by in Health Tips March 6, 2018

The Nutrition Information Panel (NIP) on packaged food tells you what nutrition is in the food and also allows you to check nutritional claims on the package.

It also tells you the manufacturers serving size relating to the percentages of nutrients per serving. This is important as different manufacturers will have different serving sizes which makes direct comparisons more difficult.

See if the serving size is realistic – weigh out the serving size and see if you would eat less or more.

The NIP must have three columns. The first column lists the Kilojoules/Calories followed by the nutrients. The second column lists the quantities per serving (see above re serving size) and the third column lists the figures per 100g of food (a percentage!). This third column is the one to use if you want to compare brands. (Some may have a fourth column, with the % daily intake per serving however this is an average figure so may not apply to you!)

The list will comprise Energy, Protein, Fat, Carbohydrates, Sodium (may include fibre) and must include any added vitamins, minerals, additives etc.

Fat will be listed as total fat and will also show saturated fat separately (some will show all types of fat separately).

Carbohydrate includes starches (from flour, potato, grains) and sugars (from fruit, milk, added sugar, honey, agave etc). A separate line must appear for sugars. This is not just added sugar, but both natural and added.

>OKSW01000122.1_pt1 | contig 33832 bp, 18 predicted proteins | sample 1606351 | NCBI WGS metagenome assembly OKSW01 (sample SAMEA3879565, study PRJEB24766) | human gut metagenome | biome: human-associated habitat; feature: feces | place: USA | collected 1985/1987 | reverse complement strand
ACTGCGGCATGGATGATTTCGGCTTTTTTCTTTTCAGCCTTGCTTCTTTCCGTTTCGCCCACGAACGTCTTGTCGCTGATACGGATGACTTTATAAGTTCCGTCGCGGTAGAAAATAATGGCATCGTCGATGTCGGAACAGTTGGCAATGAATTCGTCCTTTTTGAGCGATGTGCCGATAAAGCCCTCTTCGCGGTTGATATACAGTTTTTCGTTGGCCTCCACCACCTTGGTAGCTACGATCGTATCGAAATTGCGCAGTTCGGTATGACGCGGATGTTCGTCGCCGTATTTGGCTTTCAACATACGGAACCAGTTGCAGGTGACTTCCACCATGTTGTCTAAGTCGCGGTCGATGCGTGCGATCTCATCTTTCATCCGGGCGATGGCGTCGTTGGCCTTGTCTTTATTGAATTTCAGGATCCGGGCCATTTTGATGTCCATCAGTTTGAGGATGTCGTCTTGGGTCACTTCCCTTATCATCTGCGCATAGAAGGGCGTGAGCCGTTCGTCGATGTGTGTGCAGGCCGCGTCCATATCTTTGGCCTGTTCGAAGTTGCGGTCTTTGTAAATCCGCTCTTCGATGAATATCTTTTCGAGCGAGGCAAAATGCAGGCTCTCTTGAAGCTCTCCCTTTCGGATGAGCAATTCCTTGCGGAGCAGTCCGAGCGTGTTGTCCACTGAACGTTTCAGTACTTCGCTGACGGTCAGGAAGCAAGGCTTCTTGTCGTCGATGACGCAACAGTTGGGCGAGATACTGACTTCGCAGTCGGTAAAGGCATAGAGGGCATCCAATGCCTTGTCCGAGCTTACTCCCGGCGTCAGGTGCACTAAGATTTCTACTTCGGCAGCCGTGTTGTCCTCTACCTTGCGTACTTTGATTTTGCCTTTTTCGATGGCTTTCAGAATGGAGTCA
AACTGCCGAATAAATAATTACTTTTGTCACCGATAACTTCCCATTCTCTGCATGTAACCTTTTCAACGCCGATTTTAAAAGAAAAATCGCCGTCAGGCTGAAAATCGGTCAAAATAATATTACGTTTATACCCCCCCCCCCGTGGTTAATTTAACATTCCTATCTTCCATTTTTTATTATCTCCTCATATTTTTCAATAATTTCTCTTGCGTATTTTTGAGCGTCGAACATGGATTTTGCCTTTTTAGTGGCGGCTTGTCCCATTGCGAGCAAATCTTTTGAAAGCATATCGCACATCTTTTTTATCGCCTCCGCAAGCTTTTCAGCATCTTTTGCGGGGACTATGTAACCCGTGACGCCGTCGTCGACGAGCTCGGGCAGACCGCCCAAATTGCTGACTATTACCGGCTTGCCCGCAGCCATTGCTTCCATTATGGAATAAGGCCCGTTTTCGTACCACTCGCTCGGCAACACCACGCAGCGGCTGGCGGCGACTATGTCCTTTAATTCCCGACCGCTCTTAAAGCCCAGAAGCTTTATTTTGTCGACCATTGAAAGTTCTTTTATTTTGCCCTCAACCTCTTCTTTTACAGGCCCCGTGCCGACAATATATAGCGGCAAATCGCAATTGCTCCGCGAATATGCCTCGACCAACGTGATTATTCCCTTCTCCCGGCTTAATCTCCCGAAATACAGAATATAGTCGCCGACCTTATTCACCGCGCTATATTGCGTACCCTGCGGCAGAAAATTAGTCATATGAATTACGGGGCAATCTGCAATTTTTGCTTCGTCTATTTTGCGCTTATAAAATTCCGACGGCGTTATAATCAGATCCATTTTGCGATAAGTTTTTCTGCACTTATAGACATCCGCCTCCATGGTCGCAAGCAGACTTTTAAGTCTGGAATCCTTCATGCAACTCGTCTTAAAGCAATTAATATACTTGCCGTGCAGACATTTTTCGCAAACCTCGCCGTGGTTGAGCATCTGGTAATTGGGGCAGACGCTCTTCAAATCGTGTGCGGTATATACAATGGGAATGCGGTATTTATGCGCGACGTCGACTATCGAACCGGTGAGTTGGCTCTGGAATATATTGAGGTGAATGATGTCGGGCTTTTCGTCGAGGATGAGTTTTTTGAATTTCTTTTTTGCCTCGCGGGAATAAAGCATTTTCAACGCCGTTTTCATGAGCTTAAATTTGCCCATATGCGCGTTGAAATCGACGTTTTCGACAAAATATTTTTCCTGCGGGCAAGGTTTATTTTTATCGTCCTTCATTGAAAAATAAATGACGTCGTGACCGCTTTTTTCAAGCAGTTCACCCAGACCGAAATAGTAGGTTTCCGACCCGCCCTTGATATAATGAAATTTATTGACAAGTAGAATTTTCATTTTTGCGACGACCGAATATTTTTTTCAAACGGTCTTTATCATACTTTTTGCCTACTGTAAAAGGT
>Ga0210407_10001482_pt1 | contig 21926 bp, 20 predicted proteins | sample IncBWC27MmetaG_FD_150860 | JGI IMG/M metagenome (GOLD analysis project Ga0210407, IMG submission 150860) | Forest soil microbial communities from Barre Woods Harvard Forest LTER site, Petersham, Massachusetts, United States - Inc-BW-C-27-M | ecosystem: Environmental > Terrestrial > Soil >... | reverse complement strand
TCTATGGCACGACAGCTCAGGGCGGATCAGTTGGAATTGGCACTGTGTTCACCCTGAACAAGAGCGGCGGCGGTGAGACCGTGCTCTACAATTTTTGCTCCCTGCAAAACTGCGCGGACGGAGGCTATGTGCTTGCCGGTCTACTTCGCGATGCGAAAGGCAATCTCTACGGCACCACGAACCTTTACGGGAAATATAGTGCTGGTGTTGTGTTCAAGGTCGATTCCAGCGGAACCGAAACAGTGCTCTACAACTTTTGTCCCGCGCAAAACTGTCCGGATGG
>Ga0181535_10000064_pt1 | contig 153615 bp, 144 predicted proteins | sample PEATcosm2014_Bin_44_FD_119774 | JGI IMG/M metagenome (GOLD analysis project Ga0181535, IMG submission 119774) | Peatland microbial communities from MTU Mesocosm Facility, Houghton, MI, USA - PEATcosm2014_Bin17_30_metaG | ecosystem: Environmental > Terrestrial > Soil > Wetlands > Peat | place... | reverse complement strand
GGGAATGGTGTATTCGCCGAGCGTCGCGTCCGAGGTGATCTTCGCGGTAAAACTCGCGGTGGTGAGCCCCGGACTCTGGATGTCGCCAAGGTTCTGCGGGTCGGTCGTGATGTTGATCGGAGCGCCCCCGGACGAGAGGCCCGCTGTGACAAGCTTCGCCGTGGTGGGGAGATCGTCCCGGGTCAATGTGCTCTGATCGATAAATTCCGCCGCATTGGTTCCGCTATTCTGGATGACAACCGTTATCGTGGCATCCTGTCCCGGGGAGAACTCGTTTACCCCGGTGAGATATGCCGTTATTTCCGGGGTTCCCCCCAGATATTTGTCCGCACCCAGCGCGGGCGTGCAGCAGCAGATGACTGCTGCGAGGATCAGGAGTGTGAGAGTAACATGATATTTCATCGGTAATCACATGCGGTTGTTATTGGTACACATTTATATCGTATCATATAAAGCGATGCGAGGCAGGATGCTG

Sodium is a component of salt and appears in milligrams. Sodium intake has been linked to high blood pressure and therefore it is shown on the NIP.

The Per 100 g column are really percentages, so 80 grams of carbohydrates means the food is 80% carbohydrate. Say you wanted to increase the fibre in your diet and you wanted to check some museli brands, this is the column you would look at. For each brand the fibre would be listed per 100g. So if fibre was listed on one as 65g (65%) and another was 75g (75%) this makes it much easier to compare between them.

Companies are required show additional nutrient information such as fibre, vitamins and minerals if making a health claim on the front, for example, a juice with added Vitamin C would have to list Vitamin C on the NIP.

What would be considered high per 100g? (Bear in mind these are general percentages and do not take into account specific dietary requirements)

Protein 12% or more
Fat 20% or more and Saturated Fat 20% or more of total fat
Carbohydrate 60% or more with Sugars being more than 20%
of total Carbohydrate
Fibre 7% or more
Sodium 600 mg or more

What would be considered low per 100g?

Protein 1% or less
Fat 3% or less with 1.5% or less of saturated fat
Carbohydrate 7.5% or less with Sugars being 5% or less.
Fibre .5% or less
Sodium 120mg or less.

So for example in these photos, based on the above high and low ranges, the Chickpeas would be considered low in fat as total fat is 2.2% and they would be a good source of protein and fibre (not high, but good). Again based on the above, these Organic Oat Clusters, whilst the packaging is full of feel good blurbs, would be considered high in fibre at 9.7% but would also be considered high in fat at 20.3% and high in sugar at 20.3%.

This is why I think it is so important to read the ingredients and not rely on the feel good packaging (more about this next time).

I looked at the following websites for the information above if you want to do more research!…/labelling_n…/labelling_legislation_en